As restrictions ease, scores of visitors continue to pour into Wisconsin state parks and other state lands. On June 10, state campgrounds reopened with certain modifications and restrictions. While encouraging Wisconsinites to explore their state’s “hidden gems,” the Department of Natural Resources (DNR) warns that some areas are already becoming overcrowded.
“Devil’s Lake, in particular, has reached its capacity threshold every Saturday and Sunday since May 1,” DNR spokeswoman Sarah Hoye told Wisconsin Examiner. “With the start of the camping season, visitors to Devils Lake should expect more frequent and earlier capacity closures.” Once that happens, no vehicles or visitors would be allowed on the properties until people start to leave.
Hoye notes that, “Devil’s Lake State Park isn’t the only property with routine capacity closures. The Kettle Moraine State Forest-Southern Unit has also seen regular capacity closures with several other properties coming very close, including Willow River, High Cliff, Lapham Peak, Pike Lake and Governor Dodge State Parks.” “Additionally, people who park along adjacent roadways may now be subject to citations and/or towing by local municipalities,” she warns.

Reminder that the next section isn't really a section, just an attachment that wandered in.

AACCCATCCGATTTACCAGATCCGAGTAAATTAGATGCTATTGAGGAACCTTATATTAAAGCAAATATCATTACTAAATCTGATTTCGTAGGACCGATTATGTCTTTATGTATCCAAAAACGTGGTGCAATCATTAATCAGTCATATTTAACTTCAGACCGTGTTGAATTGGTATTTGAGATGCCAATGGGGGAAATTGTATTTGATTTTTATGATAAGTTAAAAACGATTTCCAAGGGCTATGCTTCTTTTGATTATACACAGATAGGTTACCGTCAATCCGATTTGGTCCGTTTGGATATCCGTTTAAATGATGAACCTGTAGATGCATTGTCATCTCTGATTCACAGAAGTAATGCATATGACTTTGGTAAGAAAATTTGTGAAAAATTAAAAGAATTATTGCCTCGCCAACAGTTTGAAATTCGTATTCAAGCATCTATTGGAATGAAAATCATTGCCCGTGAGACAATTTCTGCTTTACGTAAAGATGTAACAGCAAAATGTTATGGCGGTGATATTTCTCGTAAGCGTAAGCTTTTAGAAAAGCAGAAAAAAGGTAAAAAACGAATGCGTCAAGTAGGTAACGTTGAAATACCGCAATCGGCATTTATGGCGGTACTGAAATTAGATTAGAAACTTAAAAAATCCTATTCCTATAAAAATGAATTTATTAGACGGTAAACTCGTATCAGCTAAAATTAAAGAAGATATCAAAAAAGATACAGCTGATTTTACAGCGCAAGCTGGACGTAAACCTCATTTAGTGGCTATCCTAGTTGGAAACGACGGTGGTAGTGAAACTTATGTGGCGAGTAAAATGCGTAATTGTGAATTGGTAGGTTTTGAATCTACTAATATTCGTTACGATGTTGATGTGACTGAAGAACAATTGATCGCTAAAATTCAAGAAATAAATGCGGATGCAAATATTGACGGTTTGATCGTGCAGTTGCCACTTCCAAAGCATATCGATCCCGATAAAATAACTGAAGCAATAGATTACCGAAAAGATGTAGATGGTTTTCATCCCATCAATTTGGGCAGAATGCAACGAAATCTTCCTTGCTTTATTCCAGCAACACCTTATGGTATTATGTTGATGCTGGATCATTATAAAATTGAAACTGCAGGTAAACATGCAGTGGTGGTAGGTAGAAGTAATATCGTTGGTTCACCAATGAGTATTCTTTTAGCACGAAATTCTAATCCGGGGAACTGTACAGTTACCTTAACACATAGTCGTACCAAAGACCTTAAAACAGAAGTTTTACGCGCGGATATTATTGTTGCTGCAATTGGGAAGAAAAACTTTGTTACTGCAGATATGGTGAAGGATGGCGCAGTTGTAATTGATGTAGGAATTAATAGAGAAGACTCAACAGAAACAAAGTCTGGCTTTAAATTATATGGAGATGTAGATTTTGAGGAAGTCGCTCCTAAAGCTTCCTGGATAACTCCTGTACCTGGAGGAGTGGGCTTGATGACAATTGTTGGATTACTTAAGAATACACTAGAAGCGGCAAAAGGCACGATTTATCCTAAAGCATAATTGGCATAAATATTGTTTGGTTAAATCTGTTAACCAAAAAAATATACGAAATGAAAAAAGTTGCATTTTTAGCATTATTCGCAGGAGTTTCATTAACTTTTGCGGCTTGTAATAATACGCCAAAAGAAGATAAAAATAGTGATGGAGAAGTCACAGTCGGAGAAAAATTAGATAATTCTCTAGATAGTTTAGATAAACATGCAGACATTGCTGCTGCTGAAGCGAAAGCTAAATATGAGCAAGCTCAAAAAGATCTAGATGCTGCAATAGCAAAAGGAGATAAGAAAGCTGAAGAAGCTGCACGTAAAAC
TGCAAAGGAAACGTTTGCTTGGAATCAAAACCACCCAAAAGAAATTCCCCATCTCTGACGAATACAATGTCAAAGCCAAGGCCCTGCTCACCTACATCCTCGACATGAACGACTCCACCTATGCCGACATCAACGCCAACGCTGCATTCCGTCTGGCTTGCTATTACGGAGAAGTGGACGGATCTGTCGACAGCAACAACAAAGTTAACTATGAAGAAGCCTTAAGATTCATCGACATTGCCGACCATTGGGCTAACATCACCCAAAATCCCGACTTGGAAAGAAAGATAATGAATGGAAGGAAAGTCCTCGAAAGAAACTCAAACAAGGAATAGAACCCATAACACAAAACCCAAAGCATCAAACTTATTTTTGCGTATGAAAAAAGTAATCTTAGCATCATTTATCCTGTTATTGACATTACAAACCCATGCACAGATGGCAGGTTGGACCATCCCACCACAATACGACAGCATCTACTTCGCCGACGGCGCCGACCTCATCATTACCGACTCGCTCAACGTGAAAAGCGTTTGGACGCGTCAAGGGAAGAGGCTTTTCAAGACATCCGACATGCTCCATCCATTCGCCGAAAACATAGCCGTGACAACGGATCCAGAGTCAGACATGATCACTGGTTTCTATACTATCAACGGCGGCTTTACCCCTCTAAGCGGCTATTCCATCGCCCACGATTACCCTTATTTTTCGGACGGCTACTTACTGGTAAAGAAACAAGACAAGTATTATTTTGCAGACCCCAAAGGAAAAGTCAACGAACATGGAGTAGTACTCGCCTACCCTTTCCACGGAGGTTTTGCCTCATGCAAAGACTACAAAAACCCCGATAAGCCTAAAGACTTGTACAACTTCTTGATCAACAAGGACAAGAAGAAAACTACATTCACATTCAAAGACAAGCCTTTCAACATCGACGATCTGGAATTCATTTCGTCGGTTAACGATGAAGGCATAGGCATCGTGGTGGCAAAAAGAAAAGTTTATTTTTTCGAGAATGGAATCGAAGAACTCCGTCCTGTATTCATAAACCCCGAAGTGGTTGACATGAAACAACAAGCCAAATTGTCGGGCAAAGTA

“We have countless natural gems across the state,” said DNR Secretary Preston Cole. “Opportunities to camp, hike, fish, swim, boat and bike are all across the state and just waiting to be explored.”
Nevertheless, overcrowding can lead to issues. In April, Gov. Tony Evers ordered several state parks to be closed after they experienced record levels of visitors. Litter was up, and some properties also experienced instances of vandalism. On May 1, the parks were reopened and while restrictions and rules were put in place, crowds continued to surge. Capacity limits, social distancing recommendations, and other policies are intended to protect the lands themselves, as well as ease the burden on staff. It also helps lower the risk of contracting the virus for staff.
Many state parks are home to rare plant species, which depend on sensitive ecosystems and landscapes, a press release issued by the DNR also notes. Imposing the capacity limits is just one piece of the DNR’s strategy of protecting these resources during the COVID-19 pandemic.
DNR Chief Conservation Warden Casey Kruger notes that the department has worked to provide a safe and enjoyable experience at Devils Lake. “But we also need our visitors to do their part by not entering the property when a capacity closure is in place,” Kruger added.